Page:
palinode

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English[edit]

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Etymology[edit]

From Middle French palinod, from Latin palinōdia (palinode, recantation), from Ancient Greek παλινῳδία (palinōidía, palinode), from πάλιν (pálin, again) + ᾠδή (ōidḗ, song).

Pronunciation[edit]

Noun[edit]

palinode (plural palinodes)

  1. A poem in which the author retracts something said in an earlier poem.
    • 1814, Sir Walter Scott, Waverley; or, 'Tis Sixty Years Since,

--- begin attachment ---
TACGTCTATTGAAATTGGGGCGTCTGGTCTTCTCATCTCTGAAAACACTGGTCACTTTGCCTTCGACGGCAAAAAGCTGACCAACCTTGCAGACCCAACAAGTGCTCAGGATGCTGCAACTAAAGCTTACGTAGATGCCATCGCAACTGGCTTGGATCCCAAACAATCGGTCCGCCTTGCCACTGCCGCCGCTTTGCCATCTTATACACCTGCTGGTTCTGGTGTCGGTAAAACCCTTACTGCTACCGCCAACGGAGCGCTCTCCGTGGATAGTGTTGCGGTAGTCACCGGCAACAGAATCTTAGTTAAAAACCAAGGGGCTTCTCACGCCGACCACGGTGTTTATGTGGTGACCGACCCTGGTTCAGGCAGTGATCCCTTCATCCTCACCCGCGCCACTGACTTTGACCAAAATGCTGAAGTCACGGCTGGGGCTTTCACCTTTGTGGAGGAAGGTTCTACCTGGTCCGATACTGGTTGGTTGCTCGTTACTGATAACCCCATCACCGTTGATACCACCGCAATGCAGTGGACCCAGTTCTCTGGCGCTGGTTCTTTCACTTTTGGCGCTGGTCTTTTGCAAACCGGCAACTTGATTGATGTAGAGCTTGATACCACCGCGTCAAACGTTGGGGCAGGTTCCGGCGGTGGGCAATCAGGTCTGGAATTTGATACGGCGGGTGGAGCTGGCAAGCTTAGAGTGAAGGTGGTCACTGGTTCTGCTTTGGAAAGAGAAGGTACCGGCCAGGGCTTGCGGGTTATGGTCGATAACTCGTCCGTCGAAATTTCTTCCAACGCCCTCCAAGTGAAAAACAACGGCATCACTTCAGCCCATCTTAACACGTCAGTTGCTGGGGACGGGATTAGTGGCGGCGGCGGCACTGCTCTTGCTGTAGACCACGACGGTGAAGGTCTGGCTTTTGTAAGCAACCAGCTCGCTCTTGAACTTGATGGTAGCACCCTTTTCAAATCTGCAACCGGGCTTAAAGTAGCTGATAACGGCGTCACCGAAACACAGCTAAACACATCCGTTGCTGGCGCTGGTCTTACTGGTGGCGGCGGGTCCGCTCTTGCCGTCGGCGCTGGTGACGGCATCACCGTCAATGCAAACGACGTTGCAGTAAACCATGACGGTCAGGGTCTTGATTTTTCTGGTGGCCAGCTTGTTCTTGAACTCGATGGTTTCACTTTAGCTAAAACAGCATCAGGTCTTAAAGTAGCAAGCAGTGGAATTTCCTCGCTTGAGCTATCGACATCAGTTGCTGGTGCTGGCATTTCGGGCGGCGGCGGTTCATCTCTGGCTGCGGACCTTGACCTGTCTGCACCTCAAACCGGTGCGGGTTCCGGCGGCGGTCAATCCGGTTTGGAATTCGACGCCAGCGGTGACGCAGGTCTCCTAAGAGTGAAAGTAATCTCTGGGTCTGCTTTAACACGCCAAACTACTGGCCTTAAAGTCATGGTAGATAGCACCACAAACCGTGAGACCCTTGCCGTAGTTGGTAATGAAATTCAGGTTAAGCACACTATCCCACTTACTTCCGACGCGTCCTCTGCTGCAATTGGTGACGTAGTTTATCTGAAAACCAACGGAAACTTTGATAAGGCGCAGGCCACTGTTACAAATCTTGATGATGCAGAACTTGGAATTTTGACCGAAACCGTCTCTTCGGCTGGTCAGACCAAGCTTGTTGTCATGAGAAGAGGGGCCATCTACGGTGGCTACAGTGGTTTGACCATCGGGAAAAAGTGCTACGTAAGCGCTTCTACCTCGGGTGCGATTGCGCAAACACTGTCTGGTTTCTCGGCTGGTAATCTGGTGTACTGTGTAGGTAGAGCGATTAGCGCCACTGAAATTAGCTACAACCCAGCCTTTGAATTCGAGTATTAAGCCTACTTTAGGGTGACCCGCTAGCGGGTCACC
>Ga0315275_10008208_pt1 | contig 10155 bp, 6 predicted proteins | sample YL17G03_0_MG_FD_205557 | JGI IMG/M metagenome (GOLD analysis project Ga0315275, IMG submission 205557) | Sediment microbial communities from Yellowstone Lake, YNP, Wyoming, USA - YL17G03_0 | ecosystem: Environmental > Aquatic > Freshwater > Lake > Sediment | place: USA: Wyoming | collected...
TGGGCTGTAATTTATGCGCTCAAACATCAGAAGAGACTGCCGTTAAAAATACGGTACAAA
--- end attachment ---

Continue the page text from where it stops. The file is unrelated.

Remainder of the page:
... Balmawhapple could not, by the code of honour, evite giving satisfaction to ... Edward by such a palinode as rendered the use of the sword unnecessary, and which, being made and accepted, must necessarily sopite the whole affair.
    • 2004, Jaspitos, "I Take It Back", in The Spectator (London, UK); Jan 24, 2004.
      The more lighthearted palinodes were more successful, such as Geoff Horton's recantation of his youthful view that a martini should be shaken rather than stirred.

Translations[edit]